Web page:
Arlette stops by to visit more, but it isn't the same—listening to my tiny, emotional sister rattle off stories—as it would be listening to my best friend do the same. Maybe you think I'm pathetic, going so crazy over something so small in the grand scheme of everything, but you have no idea. You don't know what it's like to be so completely imprisoned and have your link to the outside world severed.
You don't know.
I can picture Deryn laughing at me as I truss up a stack of books like a present, my fingers fumbling at the knots they can't seem to manage. The thought makes me ridiculously sad. Even if I had a perfectly good reason for not visiting these last few weeks … that doesn't make me miss her less. The build has needed my full attention, and I couldn't risk letting something slip or forgetting to take a sketch out of my folder, but still … I wish she was here now, sitting on the end of my bed like I've sat so many times on the end of hers. Maybe, if this works, she'll be here before long. If she forgives me.
No, no, I know she'll forgive me.
The image of the smile that I know will break across her cheeks keeps my hands moving, dragging the books across the floor because they're too heavy for me to lift on my own. They weigh as much as Deryn does, or as much as I remember she did. Hopefully she hasn't put on much weight since then.
Bran walks in from outside to give me a hand, and together we manage to haul the ballast onto the balcony where my baby is waiting. It's not literally my baby, of course, but it might as well be. It's been swallowing my blood, sweat, and tears for four weeks now, and consuming my mind for three times as long.
I can hardly believe that it's sitting here, in front of my own eyes, completely finished. It's beautiful, with wooden bones and metal skin, clockwork organs and a leathery smile.
They're the wings of an iron angel. They're Deryn's wings, or they will be: if they fly now, if they can bear the weight and keep on going. My people don't have any specific god like the humans do, but I send out a prayer towards the general vicinity of the sky, figuring that it can't hurt any.
"You ready?" Bran asks me, setting the stack of books in front of the wings and wiping his hands on his trousers, leaving greasy smears where his fingers were.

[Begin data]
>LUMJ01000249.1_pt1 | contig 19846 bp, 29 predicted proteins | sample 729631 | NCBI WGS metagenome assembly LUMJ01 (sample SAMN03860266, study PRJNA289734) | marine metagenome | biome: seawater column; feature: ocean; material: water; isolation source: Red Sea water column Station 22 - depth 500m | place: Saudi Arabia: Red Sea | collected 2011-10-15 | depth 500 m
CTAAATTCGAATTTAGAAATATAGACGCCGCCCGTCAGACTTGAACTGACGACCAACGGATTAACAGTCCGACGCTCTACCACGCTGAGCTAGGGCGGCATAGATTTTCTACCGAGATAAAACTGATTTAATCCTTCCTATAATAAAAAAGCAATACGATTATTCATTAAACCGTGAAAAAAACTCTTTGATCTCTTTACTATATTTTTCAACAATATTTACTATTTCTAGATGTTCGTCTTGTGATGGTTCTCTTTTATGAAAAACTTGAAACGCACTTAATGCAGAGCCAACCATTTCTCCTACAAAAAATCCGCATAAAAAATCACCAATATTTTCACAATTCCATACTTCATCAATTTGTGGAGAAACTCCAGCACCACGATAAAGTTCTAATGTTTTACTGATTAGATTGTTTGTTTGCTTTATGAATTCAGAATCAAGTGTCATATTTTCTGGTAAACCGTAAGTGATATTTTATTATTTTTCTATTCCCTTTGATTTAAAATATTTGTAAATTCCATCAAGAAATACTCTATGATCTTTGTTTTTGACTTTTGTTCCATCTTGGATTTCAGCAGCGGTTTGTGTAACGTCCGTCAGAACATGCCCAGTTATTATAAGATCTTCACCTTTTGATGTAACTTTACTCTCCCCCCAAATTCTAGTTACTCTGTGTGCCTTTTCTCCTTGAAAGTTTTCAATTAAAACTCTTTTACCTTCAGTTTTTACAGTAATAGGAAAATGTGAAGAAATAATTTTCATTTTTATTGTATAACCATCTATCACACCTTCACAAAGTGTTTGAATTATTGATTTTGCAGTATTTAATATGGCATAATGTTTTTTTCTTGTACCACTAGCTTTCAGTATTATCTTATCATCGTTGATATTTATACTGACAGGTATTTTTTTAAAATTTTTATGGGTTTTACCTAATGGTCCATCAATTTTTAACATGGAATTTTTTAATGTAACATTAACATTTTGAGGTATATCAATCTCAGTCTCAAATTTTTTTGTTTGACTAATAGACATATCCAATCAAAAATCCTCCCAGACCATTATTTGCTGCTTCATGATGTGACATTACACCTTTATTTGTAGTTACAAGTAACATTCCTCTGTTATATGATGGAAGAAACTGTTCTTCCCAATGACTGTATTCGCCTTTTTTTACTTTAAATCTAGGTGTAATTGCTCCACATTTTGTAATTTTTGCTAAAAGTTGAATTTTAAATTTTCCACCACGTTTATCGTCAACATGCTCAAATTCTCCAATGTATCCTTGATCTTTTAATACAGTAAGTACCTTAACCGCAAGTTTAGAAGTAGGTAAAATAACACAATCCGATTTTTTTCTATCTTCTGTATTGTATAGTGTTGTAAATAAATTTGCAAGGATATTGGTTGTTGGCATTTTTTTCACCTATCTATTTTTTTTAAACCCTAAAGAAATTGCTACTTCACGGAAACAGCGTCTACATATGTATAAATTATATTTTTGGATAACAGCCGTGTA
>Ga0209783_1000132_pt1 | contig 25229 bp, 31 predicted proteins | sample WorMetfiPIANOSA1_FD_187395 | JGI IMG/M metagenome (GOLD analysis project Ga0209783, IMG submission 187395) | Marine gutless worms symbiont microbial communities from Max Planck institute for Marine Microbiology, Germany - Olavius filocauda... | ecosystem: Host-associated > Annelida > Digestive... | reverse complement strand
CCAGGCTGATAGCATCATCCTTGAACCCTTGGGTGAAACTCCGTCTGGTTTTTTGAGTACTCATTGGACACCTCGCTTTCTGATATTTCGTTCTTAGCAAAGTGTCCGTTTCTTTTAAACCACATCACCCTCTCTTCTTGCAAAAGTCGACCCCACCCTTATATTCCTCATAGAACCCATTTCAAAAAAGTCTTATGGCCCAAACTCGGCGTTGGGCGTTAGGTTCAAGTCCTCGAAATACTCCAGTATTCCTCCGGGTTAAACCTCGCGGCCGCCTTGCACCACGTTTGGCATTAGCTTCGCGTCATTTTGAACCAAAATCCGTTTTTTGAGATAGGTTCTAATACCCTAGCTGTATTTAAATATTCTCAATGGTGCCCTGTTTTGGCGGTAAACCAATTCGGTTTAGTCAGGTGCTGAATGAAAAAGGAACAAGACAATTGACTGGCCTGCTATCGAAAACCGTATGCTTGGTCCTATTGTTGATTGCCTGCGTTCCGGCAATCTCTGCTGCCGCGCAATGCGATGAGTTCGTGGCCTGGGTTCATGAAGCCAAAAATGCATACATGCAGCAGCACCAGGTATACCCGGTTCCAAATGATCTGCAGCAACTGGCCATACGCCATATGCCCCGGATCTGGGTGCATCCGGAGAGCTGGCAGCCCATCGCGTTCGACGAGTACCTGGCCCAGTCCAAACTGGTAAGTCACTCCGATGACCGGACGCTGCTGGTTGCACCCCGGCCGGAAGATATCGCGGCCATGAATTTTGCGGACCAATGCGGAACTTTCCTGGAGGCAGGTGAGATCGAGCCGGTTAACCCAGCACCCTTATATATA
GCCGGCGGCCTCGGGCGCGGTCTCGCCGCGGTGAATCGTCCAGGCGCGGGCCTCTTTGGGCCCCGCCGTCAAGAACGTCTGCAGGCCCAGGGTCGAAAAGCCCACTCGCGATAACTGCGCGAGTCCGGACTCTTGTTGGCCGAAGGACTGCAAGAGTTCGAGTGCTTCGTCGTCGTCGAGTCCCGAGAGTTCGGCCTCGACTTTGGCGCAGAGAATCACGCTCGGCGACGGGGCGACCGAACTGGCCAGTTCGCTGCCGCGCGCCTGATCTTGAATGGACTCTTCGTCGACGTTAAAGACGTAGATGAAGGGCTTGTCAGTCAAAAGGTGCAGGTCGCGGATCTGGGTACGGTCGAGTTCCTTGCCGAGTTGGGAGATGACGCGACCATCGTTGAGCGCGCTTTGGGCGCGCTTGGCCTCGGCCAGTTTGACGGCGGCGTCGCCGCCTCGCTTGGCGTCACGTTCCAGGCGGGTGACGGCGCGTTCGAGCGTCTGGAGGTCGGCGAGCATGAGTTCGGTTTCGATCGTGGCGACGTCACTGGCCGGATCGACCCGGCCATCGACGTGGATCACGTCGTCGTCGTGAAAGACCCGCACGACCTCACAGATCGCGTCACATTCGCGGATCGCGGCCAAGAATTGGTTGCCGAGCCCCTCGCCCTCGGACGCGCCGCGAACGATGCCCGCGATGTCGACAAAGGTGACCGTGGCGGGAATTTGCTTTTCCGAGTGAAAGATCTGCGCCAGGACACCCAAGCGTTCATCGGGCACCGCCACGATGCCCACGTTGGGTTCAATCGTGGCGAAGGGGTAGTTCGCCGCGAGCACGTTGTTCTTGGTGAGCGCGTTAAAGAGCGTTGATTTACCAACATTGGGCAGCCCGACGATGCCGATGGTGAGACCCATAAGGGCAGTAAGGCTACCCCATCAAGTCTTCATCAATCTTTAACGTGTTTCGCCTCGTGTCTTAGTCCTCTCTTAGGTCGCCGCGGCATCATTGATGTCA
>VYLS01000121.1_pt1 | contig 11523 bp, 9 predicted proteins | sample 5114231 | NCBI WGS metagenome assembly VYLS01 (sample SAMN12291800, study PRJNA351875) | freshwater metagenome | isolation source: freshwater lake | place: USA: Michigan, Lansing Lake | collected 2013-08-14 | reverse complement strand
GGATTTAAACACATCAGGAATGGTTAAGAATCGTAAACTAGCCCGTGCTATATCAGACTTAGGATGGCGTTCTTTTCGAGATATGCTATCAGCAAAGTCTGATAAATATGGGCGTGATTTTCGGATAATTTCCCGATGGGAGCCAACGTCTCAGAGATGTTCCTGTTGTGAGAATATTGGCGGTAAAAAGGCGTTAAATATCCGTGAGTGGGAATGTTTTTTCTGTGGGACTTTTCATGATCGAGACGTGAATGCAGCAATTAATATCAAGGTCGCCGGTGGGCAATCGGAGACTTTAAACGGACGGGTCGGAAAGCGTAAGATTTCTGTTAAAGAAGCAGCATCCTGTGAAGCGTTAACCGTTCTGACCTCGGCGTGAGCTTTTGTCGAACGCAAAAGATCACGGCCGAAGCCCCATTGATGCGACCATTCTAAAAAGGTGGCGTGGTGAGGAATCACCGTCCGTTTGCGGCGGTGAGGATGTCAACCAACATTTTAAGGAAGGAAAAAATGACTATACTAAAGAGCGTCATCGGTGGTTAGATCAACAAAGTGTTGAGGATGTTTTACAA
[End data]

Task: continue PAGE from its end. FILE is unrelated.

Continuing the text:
Bran was the one who was at my side every second, warning me away from stupid mistakes, advising on the shape of the feathers, the positioning of the motor and throwing in an extra bit of muscle when brute strength was needed. The idea might've spawned from my head, but he built the contraption as much as I did. I still haven't quite figured out how to thank him.
I nod and set to work affixing the books so there's not a chance they could fall if they tried. As I finish, I rise to my feet and flutter my wings a little, my toes just barely brushing the ground. Leaving one wing for Bran, I take the other, and together we lift it up and over the balcony's edge. Even though I know its weight down to the gram, it feels shockingly light in my hands, probably because Bran's taking more than his share of the burden, like always.
The books don't plummet, and neither do either of us, though the art of hovering level has taken on new difficulty. We manage though, and I'm the one that frees one hand to pull the motor's ripcord, setting it coughing and chugging with reassuring regularity. It might work. It might fly.
The wings, with their sculpted aluminum feathers, start to whisper back and forth, faster and faster, until Bran and I are ducking every which way to avoid been smacked upside the head. The motor is snarling like a living beast now, curls of smoke polluting the air.
"Ready?" I ask. I can see people peering out of their windows and stealing onto balconies to watch with huge, curious eyes. I hear children shouting and laughing, and I know they're pointing. Maybe they think we're mad. Probably they do, and probably we are, but I start counting down anyway when I catch Bran's nod.
"Three, two, one!"
And without another word we let go, our fingers uncurling at the same moment, our wings twitching in anticipation of a dive that's never necessary.
Because it flies.
I'm lying on my bed on top of the blankets, my head propped up against the headboard, when my favorite voice breaks the non-silence of the forest at midday.